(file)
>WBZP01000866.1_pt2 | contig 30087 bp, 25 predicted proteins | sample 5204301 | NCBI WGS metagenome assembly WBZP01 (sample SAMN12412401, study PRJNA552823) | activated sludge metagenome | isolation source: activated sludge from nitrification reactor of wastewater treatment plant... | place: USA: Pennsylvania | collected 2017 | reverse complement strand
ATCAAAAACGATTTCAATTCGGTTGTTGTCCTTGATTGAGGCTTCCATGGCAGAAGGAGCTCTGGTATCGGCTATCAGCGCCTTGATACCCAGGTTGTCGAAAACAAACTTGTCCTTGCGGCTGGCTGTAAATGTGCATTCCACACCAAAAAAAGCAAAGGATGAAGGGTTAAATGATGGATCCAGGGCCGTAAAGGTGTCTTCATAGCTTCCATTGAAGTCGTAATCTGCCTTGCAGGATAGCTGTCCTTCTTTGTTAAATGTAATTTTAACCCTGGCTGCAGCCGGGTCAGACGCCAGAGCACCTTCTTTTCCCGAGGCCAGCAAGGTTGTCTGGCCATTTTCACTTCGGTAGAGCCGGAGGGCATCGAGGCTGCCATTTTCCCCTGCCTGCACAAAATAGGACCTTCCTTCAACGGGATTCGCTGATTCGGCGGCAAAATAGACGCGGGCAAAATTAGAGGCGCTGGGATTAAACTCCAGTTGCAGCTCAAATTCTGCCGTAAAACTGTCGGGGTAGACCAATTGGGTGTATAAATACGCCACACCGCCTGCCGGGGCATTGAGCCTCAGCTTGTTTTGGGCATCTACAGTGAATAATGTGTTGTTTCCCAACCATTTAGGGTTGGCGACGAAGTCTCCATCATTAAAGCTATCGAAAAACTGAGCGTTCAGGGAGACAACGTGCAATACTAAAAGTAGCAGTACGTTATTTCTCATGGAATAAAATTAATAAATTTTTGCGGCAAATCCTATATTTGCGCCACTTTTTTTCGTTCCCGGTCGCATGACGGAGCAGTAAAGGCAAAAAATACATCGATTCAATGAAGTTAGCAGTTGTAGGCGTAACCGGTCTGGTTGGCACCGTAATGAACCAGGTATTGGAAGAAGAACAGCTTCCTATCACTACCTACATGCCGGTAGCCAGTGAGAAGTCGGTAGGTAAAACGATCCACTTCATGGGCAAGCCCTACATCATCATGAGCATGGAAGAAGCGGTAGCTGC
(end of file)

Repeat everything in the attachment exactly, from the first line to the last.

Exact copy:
>WBZP01000866.1_pt2 | contig 30087 bp, 25 predicted proteins | sample 5204301 | NCBI WGS metagenome assembly WBZP01 (sample SAMN12412401, study PRJNA552823) | activated sludge metagenome | isolation source: activated sludge from nitrification reactor of wastewater treatment plant... | place: USA: Pennsylvania | collected 2017 | reverse complement strand
ATCAAAAACGATTTCAATTCGGTTGTTGTCCTTGATTGAGGCTTCCATGGCAGAAGGAGCTCTGGTATCGGCTATCAGCGCCTTGATACCCAGGTTGTCGAAAACAAACTTGTCCTTGCGGCTGGCTGTAAATGTGCATTCCACACCAAAAAAAGCAAAGGATGAAGGGTTAAATGATGGATCCAGGGCCGTAAAGGTGTCTTCATAGCTTCCATTGAAGTCGTAATCTGCCTTGCAGGATAGCTGTCCTTCTTTGTTAAATGTAATTTTAACCCTGGCTGCAGCCGGGTCAGACGCCAGAGCACCTTCTTTTCCCGAGGCCAGCAAGGTTGTCTGGCCATTTTCACTTCGGTAGAGCCGGAGGGCATCGAGGCTGCCATTTTCCCCTGCCTGCACAAAATAGGACCTTCCTTCAACGGGATTCGCTGATTCGGCGGCAAAATAGACGCGGGCAAAATTAGAGGCGCTGGGATTAAACTCCAGTTGCAGCTCAAATTCTGCCGTAAAACTGTCGGGGTAGACCAATTGGGTGTATAAATACGCCACACCGCCTGCCGGGGCATTGAGCCTCAGCTTGTTTTGGGCATCTACAGTGAATAATGTGTTGTTTCCCAACCATTTAGGGTTGGCGACGAAGTCTCCATCATTAAAGCTATCGAAAAACTGAGCGTTCAGGGAGACAACGTGCAATACTAAAAGTAGCAGTACGTTATTTCTCATGGAATAAAATTAATAAATTTTTGCGGCAAATCCTATATTTGCGCCACTTTTTTTCGTTCCCGGTCGCATGACGGAGCAGTAAAGGCAAAAAATACATCGATTCAATGAAGTTAGCAGTTGTAGGCGTAACCGGTCTGGTTGGCACCGTAATGAACCAGGTATTGGAAGAAGAACAGCTTCCTATCACTACCTACATGCCGGTAGCCAGTGAGAAGTCGGTAGGTAAAACGATCCACTTCATGGGCAAGCCCTACATCATCATGAGCATGGAAGAAGCGGTAGCTGC